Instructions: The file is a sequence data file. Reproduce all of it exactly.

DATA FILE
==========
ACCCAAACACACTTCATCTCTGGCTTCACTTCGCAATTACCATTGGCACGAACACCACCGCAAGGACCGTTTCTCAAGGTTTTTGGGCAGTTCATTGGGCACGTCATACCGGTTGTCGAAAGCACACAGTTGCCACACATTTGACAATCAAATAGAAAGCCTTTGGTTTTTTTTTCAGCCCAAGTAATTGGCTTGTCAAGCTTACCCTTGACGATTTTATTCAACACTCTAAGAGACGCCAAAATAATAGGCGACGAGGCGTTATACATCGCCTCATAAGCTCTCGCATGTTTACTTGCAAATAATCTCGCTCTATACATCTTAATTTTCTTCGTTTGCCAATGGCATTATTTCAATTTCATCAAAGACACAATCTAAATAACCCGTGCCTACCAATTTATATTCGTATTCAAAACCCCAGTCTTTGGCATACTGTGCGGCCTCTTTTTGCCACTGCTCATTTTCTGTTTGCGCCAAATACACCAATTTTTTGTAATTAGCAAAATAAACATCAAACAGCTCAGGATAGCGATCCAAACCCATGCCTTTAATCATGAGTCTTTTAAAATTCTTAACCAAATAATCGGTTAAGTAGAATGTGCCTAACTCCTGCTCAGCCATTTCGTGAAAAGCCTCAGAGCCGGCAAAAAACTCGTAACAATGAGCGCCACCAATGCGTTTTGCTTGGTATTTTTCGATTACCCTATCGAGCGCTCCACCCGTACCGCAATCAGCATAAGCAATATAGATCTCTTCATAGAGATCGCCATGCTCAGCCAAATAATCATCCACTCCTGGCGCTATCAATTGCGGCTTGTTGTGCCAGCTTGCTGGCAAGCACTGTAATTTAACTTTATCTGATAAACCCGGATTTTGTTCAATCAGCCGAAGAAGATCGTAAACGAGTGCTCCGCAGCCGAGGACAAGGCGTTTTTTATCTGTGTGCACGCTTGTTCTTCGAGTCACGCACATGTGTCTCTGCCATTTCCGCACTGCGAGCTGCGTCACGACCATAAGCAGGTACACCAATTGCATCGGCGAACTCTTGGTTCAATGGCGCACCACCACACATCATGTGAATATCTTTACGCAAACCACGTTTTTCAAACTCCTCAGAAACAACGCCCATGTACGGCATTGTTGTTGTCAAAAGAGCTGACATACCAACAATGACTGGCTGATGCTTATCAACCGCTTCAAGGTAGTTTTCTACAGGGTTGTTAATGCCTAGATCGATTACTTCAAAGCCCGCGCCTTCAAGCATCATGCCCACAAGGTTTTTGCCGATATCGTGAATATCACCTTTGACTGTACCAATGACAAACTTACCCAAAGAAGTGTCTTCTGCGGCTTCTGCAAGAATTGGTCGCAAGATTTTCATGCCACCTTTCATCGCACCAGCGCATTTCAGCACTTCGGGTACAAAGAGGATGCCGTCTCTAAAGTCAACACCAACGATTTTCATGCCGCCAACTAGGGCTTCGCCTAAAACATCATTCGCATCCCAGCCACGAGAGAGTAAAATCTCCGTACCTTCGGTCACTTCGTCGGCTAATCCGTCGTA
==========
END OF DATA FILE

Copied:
ACCCAAACACACTTCATCTCTGGCTTCACTTCGCAATTACCATTGGCACGAACACCACCGCAAGGACCGTTTCTCAAGGTTTTTGGGCAGTTCATTGGGCACGTCATACCGGTTGTCGAAAGCACACAGTTGCCACACATTTGACAATCAAATAGAAAGCCTTTGGTTTTTTTTTCAGCCCAAGTAATTGGCTTGTCAAGCTTACCCTTGACGATTTTATTCAACACTCTAAGAGACGCCAAAATAATAGGCGACGAGGCGTTATACATCGCCTCATAAGCTCTCGCATGTTTACTTGCAAATAATCTCGCTCTATACATCTTAATTTTCTTCGTTTGCCAATGGCATTATTTCAATTTCATCAAAGACACAATCTAAATAACCCGTGCCTACCAATTTATATTCGTATTCAAAACCCCAGTCTTTGGCATACTGTGCGGCCTCTTTTTGCCACTGCTCATTTTCTGTTTGCGCCAAATACACCAATTTTTTGTAATTAGCAAAATAAACATCAAACAGCTCAGGATAGCGATCCAAACCCATGCCTTTAATCATGAGTCTTTTAAAATTCTTAACCAAATAATCGGTTAAGTAGAATGTGCCTAACTCCTGCTCAGCCATTTCGTGAAAAGCCTCAGAGCCGGCAAAAAACTCGTAACAATGAGCGCCACCAATGCGTTTTGCTTGGTATTTTTCGATTACCCTATCGAGCGCTCCACCCGTACCGCAATCAGCATAAGCAATATAGATCTCTTCATAGAGATCGCCATGCTCAGCCAAATAATCATCCACTCCTGGCGCTATCAATTGCGGCTTGTTGTGCCAGCTTGCTGGCAAGCACTGTAATTTAACTTTATCTGATAAACCCGGATTTTGTTCAATCAGCCGAAGAAGATCGTAAACGAGTGCTCCGCAGCCGAGGACAAGGCGTTTTTTATCTGTGTGCACGCTTGTTCTTCGAGTCACGCACATGTGTCTCTGCCATTTCCGCACTGCGAGCTGCGTCACGACCATAAGCAGGTACACCAATTGCATCGGCGAACTCTTGGTTCAATGGCGCACCACCACACATCATGTGAATATCTTTACGCAAACCACGTTTTTCAAACTCCTCAGAAACAACGCCCATGTACGGCATTGTTGTTGTCAAAAGAGCTGACATACCAACAATGACTGGCTGATGCTTATCAACCGCTTCAAGGTAGTTTTCTACAGGGTTGTTAATGCCTAGATCGATTACTTCAAAGCCCGCGCCTTCAAGCATCATGCCCACAAGGTTTTTGCCGATATCGTGAATATCACCTTTGACTGTACCAATGACAAACTTACCCAAAGAAGTGTCTTCTGCGGCTTCTGCAAGAATTGGTCGCAAGATTTTCATGCCACCTTTCATCGCACCAGCGCATTTCAGCACTTCGGGTACAAAGAGGATGCCGTCTCTAAAGTCAACACCAACGATTTTCATGCCGCCAACTAGGGCTTCGCCTAAAACATCATTCGCATCCCAGCCACGAGAGAGTAAAATCTCCGTACCTTCGGTCACTTCGTCGGCTAATCCGTCGTA